25th Work Anniversary


First grade:

Teacher:  “And what do you want to be when you grow up?”
Reese: “I don’t know.”
Teacher: “Do you want to be a fireman?  A police officer?  A doctor?”
Reese: “No, that’s far too common, silly teacher.  I want to be a Loss Control Engineer!”
Teacher: “A what?”

And for the last 25 years, that’s the question I have to answer when people ask what I do.  Today marks my 25th year with the same employer.  Strangely enough, I remember within a month of starting my job, I was sitting at the equivalent of a school desk, reading very boring introductory manuals, and being rather taken by the office decor – tan desks, green carpets, burgundy walls.  It was an open floor plan as their were no cubes “back in those days,” and I thought to myself, “I could work here forever.”

Prophetic?  Forever is a long time.  I hope to leave someday at a time of my choosing rather than some type of fatal event.  Many would say that I am an anachronism, a 21st century employee who has worked for exactly one employer since leaving college.  And statistics would prove them right.

The “job” has changed over the years, beyond an eventual change in responsibilities to a managing role.  But the work that I (or we) do remains very much the same, even if packaged in different means and metrics.  We’ve expanded our resources, hired better people, and vastly improved the quality and consistency of what we do.  We have demonstrable results that impact company profits.  

Those changes over the years are far more important than technological changes from mail>fax>email>cell or paper files/manuals/workshops to e-everything.  Looking back, I’m aware of these changes and expect more of them.  But, technological changes are not meaningful regarding a job experience.  They’re facilitators, and, honestly, dictation wasn’t so bad way back when. 

A 401(k) program existed when I was hired.  The notion was that it put retirement funding into the hands of individuals who, even in 1987, were expected to change jobs, possibly many times, during their career.  Funded retirement plans were already on the way out.  I look around at many others in my division, and it seems that we didn’t get the memo on that particular shift in cultural norms.  It speaks well both of my employer and the job satisfaction that comes from my occupation that many of the people I work with today have tenures as long or longer than mine, which is especially notable in a corporate culture that does not favor place-holders.  We’re measurably productive.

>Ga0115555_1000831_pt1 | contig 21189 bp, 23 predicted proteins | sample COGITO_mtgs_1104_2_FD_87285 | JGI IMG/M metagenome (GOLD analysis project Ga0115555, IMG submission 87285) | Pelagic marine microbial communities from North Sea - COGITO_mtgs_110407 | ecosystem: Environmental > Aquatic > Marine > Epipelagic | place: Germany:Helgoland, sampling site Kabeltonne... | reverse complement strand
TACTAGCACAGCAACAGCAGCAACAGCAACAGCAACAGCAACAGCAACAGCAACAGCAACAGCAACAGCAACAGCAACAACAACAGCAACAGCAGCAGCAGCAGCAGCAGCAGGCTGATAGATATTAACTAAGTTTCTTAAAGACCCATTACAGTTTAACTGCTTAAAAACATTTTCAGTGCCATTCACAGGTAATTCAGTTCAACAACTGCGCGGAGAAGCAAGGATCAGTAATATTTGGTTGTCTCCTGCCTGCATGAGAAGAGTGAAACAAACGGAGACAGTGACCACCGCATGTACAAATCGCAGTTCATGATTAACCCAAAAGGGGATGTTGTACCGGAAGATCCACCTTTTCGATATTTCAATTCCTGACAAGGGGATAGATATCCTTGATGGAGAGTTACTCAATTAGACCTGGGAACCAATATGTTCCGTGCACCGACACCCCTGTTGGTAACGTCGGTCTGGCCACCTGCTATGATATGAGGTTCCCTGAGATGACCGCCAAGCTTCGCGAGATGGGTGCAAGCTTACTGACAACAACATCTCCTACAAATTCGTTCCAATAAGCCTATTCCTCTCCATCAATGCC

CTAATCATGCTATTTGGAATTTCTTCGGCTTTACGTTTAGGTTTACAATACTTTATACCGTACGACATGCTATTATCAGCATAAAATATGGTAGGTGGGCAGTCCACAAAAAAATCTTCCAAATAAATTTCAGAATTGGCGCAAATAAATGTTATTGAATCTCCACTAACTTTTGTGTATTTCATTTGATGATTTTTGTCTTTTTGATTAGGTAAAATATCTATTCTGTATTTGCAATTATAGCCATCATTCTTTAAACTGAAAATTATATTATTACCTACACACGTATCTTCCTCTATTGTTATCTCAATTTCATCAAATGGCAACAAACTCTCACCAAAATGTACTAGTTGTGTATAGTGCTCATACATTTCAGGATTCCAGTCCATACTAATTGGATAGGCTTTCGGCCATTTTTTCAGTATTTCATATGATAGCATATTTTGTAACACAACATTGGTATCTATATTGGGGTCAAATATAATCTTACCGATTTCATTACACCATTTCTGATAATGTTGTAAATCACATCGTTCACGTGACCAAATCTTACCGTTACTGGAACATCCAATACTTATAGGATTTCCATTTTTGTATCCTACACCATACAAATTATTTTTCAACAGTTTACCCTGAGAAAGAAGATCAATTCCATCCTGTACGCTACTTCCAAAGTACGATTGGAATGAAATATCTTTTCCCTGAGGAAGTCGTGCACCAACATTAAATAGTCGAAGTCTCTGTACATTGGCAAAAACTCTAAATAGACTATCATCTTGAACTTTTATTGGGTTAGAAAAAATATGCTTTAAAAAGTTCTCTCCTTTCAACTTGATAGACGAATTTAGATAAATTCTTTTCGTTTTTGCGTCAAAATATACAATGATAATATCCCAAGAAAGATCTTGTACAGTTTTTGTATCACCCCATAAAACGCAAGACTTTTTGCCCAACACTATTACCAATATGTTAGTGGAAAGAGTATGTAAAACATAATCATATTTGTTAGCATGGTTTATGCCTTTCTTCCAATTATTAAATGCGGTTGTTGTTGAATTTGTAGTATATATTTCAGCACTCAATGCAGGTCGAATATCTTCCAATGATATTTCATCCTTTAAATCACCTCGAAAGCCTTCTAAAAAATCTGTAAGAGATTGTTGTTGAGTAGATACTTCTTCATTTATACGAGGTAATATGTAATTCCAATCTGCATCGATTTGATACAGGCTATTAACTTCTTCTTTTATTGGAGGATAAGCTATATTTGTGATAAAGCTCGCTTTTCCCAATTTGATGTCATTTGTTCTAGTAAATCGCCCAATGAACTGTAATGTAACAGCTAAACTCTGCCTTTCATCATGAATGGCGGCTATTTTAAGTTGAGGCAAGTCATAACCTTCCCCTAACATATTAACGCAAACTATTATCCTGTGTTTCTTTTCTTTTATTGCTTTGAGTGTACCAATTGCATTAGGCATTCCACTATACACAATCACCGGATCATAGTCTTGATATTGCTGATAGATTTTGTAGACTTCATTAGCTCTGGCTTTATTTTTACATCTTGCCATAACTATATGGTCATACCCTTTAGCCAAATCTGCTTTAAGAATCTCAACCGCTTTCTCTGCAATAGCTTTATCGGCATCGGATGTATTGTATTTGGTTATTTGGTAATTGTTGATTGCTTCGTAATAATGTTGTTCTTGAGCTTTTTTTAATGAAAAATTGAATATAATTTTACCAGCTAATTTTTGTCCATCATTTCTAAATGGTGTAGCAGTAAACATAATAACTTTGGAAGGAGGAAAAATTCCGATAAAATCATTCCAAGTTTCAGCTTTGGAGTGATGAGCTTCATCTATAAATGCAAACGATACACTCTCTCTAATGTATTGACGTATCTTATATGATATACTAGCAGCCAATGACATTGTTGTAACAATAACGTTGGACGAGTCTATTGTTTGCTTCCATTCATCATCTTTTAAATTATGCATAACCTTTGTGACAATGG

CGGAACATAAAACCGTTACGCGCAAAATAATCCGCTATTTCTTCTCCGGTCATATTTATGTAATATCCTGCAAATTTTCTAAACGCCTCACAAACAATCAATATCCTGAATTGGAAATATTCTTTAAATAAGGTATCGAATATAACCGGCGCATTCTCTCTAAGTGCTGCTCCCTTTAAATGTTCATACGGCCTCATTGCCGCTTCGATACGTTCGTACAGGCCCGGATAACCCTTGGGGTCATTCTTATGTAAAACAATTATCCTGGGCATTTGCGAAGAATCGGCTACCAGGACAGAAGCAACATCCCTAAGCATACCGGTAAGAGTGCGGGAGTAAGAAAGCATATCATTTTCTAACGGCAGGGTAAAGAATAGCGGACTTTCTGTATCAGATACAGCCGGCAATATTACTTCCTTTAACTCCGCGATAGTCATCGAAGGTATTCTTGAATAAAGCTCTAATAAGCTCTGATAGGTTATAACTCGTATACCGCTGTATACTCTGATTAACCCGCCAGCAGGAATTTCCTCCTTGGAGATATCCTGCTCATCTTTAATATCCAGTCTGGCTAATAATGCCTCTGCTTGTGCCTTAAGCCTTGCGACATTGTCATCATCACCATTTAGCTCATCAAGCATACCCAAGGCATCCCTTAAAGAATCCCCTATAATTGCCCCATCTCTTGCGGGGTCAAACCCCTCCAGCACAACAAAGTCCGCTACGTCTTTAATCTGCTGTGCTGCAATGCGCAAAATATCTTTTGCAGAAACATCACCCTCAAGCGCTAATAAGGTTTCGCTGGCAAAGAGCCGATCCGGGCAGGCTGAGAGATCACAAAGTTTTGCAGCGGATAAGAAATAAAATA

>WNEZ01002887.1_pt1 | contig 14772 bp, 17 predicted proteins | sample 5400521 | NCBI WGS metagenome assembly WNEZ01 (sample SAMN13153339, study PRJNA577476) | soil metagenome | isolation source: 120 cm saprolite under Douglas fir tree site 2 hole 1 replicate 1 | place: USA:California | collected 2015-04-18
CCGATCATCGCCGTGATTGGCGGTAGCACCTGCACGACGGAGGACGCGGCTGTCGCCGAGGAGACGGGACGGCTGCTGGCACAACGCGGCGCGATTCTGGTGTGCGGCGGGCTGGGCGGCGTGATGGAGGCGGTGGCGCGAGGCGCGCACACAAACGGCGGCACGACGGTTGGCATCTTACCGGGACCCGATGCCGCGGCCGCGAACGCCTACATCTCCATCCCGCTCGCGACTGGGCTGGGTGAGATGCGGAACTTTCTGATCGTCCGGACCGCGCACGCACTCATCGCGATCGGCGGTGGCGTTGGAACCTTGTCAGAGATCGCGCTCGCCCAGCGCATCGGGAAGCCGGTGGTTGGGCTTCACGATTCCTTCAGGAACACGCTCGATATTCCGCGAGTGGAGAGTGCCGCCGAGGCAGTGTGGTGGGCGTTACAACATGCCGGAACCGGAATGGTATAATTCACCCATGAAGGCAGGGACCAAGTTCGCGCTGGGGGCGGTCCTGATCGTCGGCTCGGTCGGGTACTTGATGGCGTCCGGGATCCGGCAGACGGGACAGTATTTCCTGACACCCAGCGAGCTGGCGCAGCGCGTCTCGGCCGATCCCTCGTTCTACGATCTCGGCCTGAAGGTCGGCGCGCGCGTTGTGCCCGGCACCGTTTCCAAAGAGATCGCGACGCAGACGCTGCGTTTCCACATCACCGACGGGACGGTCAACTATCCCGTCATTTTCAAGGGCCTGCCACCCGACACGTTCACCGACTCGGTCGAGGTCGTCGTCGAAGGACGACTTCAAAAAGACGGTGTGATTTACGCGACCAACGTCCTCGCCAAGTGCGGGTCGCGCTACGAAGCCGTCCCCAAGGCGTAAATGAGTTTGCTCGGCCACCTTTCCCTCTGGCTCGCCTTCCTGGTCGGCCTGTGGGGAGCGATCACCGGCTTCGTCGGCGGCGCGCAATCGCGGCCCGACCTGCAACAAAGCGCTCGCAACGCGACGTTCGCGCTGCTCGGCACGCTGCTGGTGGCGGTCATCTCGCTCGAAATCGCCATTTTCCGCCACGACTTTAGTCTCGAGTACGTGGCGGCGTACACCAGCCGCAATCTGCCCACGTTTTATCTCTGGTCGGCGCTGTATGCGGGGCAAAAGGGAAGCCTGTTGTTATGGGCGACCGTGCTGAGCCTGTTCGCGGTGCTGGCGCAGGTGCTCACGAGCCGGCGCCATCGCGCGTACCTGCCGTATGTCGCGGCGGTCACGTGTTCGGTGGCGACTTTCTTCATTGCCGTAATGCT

At 25 years also comes a natural reflection on the term “company loyalty.” I have not thought a whole lot about it, at least until the recent barrage of well wishers remarking on a quarter century in one place.  There has always been an understanding between me, myself, and I that the company would employ me for as long as it was worthwhile to do so, and I would work for them as long as I felt it was worthwhile to do so.  That’s not loyalty; that’s an agreement.  I see it as factual, though I’m sure many who have experienced the negative outcomes of that philosophy would consider it callous or worse.

I have gotten to know a lot of people - in my department, in other departments, in our Home Office, in many other offices.  I’m mindful of it almost every day when I greet people in the halls and elsewhere.  I’m wired in to the place.  Those relationships represent an organizational reach that allows me to get things done – better – faster – more constructively.  That’s at least one benefit of longevity, but not a factor in loyalty.

I know these people because of my interactions with them through the years.  I have opinions about each of them built on work experience.   The flip side of this professional judgment of others is that I’m also particularly aware of my own “brand.”  I don’t know imageexactly what others think of me.  To some extent, that will vary depending on the duration and frequency of personal interactions which guide or shape their conclusions about my value.  But, even a brief interaction, positive or negative, can lift or derail a career.  It wasn’t until year 15 or so that someone coached me to an awareness that others’ perceptions should not be passively allowed, but actively shaped.  Whatever my “brand” currently is, I’m confident it could purchase a passport for me to go elsewhere, but it’s not exportable itself.  It would take time to validate, if not recreate.  Still, personal evolution or related achievements are not a reason for or a consequence of company loyalty.